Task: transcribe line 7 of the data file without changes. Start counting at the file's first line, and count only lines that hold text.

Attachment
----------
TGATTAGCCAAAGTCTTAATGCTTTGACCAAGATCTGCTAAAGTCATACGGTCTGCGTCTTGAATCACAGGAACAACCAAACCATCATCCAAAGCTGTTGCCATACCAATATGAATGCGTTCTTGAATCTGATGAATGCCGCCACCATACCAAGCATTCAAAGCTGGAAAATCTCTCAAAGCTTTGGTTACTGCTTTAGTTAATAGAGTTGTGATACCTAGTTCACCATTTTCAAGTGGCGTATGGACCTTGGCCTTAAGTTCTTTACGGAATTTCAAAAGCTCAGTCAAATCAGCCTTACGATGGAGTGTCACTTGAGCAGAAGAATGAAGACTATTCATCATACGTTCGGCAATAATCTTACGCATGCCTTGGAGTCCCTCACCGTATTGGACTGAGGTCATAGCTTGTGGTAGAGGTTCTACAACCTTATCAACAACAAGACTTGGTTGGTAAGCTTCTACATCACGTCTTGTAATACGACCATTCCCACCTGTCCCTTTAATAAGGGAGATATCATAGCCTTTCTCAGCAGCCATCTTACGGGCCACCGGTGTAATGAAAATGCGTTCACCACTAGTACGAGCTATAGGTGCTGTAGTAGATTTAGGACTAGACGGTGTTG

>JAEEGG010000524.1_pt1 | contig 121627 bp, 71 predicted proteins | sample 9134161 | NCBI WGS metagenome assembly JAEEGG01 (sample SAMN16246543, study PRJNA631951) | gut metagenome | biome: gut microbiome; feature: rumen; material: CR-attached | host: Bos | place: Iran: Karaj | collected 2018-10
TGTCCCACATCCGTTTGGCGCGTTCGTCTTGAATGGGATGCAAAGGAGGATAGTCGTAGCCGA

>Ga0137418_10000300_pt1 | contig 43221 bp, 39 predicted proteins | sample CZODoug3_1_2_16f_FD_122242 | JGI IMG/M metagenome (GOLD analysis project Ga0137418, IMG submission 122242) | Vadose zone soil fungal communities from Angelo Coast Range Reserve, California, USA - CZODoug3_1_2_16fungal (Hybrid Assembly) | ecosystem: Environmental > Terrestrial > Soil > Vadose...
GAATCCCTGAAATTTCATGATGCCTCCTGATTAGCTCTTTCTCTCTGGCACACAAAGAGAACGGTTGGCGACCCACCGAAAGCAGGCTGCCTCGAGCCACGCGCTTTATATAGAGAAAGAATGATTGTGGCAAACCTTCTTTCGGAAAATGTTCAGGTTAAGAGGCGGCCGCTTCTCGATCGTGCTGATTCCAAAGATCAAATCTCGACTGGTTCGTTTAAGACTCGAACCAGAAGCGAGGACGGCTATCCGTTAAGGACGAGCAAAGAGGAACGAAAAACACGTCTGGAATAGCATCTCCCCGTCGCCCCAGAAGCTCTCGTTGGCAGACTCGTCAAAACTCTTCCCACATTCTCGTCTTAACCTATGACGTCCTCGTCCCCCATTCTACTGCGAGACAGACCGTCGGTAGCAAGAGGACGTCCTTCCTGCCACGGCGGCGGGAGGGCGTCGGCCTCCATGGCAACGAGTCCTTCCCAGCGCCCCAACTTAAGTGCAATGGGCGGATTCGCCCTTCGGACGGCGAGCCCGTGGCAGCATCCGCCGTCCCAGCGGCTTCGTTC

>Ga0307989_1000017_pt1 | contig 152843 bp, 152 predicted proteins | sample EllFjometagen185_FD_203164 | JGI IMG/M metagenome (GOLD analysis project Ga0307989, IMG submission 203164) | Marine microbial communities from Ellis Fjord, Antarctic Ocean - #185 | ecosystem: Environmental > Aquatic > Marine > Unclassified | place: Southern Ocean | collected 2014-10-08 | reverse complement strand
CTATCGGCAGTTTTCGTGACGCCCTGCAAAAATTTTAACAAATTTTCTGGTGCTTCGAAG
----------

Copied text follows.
CTATCGGCAGTTTTCGTGACGCCCTGCAAAAATTTTAACAAATTTTCTGGTGCTTCGAAG